'Something really nice happened to me the other night. I was sitting at home thinking about my mother, I'd just had a nice dream about her. I found a load of stuff in a cupboard that my brother had given me after she'd died. Digging through it, I found these snapshots from the 1950s and '60s taken by my dad at weekends when I was a little kid. I projected them up on the wall, put on some techno and smoked a few joints for about three hours and it was really great – he was a good photographer. It reminded me of all those good times, of how nice it was before it went horribly wrong.'
That was my first encounter with the latest annual Turbine Hall commission, 'These Associations' by Tino Sehgal. Of course, I wasn't supposed to record the conversation I had with the man who had broken off from the group of people he was charging around the empty concrete space with, but he admitted it was nice to stop running for a bit and catch his breath. Documentation is forbidden of Sehgal's work – no contracts, images or scripts exist to his part-theatre, part-dance, part-confessional situations.
I also took some blurry photos of the actors chatting and circulating, even though the staff scolded me each time. But this is the Turbine Hall – where we've previously sat under a buzzing sun, hidden behind giant mountains of cardboard boxes, walked into a scary black box and slid down giant slides – so everyone is going to take pictures and videos, uploading them on to Flickr and YouTube, whether the artist likes it or not. It seems silly to impose any such limitations on the most wondrous, interactive installation yet staged in the 13 years of the Unilever Series.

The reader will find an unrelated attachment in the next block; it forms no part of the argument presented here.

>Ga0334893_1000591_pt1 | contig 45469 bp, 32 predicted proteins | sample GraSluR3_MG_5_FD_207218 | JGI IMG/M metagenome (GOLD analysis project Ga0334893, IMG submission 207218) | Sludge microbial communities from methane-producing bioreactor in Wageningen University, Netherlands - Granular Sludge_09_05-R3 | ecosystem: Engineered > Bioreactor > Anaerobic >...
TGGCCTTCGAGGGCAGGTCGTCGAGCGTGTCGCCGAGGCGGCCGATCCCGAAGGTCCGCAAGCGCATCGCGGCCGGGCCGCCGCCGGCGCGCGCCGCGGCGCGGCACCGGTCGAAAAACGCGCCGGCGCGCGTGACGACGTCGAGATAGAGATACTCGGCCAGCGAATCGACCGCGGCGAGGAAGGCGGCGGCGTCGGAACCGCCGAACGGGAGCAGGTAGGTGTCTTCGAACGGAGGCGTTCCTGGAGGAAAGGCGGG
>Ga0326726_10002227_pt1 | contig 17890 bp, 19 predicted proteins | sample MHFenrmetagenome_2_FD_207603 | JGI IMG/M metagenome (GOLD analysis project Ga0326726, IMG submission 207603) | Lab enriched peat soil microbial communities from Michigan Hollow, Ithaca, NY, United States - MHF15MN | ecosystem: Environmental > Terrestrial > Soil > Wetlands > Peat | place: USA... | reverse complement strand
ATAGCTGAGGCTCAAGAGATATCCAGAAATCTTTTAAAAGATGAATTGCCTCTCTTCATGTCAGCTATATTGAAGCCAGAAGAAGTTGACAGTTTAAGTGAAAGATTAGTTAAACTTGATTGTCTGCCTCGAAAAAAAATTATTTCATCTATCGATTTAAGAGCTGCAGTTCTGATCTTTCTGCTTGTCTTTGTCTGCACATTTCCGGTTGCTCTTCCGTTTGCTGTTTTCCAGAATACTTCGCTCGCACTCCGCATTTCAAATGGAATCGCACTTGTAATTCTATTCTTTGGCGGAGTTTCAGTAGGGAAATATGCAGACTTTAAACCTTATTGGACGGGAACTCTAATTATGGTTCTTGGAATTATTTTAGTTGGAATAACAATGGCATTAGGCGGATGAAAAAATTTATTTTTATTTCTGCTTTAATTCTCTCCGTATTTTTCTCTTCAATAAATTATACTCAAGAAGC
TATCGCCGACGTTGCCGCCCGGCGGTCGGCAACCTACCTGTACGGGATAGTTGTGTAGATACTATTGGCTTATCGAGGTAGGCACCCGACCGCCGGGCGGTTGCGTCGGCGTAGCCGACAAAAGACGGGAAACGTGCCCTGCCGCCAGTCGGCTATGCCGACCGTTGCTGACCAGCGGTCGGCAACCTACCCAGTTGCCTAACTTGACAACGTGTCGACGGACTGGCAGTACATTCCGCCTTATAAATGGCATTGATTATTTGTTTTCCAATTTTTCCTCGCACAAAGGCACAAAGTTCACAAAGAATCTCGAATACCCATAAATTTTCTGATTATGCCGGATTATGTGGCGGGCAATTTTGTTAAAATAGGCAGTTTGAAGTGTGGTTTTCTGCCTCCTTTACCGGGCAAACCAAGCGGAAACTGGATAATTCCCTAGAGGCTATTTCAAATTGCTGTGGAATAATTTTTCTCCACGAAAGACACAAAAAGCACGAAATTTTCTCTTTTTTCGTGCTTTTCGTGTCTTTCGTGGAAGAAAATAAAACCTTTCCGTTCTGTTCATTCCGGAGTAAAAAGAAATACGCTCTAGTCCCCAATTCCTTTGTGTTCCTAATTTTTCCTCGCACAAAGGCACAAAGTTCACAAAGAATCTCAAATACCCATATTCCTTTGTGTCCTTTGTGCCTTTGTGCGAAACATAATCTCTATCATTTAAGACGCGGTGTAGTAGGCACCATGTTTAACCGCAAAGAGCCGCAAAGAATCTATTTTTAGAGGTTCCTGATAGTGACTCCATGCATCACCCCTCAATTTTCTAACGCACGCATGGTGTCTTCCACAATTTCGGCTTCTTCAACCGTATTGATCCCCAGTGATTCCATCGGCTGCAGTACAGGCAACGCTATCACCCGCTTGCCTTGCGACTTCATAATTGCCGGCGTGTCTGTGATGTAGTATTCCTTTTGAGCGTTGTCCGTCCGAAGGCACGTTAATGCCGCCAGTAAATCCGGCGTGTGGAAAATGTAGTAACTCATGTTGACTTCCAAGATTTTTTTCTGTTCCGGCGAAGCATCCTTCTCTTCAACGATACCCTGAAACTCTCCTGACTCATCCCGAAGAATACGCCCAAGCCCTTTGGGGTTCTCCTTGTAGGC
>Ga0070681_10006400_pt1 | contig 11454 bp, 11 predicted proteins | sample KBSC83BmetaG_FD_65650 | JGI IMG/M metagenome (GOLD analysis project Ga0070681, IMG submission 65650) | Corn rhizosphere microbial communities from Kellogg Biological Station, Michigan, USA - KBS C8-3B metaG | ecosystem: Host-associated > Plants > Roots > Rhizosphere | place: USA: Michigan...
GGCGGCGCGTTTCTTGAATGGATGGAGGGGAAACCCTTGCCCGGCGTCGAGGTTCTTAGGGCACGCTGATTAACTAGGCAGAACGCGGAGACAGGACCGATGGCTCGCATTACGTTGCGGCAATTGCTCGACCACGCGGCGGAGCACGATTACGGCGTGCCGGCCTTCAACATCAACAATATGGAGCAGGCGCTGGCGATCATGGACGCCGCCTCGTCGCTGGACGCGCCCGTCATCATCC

The players begin by miming a game of tag around the Turbine Hall, peeling off to tell stories or confide in passers-by. 'I have a phobia about bridges' one older lady tells me and I agree that my own vertigo might be caused by the same internal imbalance she feels. A young girl tells me about the 'slutty kitty' she sees obviously being fed at various houses on her street. I tell her my cat does the school run for affection too. Then they come too thick and fast to respond: there's a fraught trip to Japan, a man complaining about his arm or something, I can't recall. I don't answer back anymore, overwhelmed and elated by these myriad admissions, epiphanies and human possibilities.
At various points the performers coalesce, slowing their gait and converging like cells coagulating or societies forming. They sing, the lights go down and it all starts again. It's the history of the world, of our kind, of technology taking over our systems of communication. Of course, Sehgal has done this kind of audience-participation lark before and he will again, but perhaps not on this scale. This is not his masterpiece, because it belongs to all of us.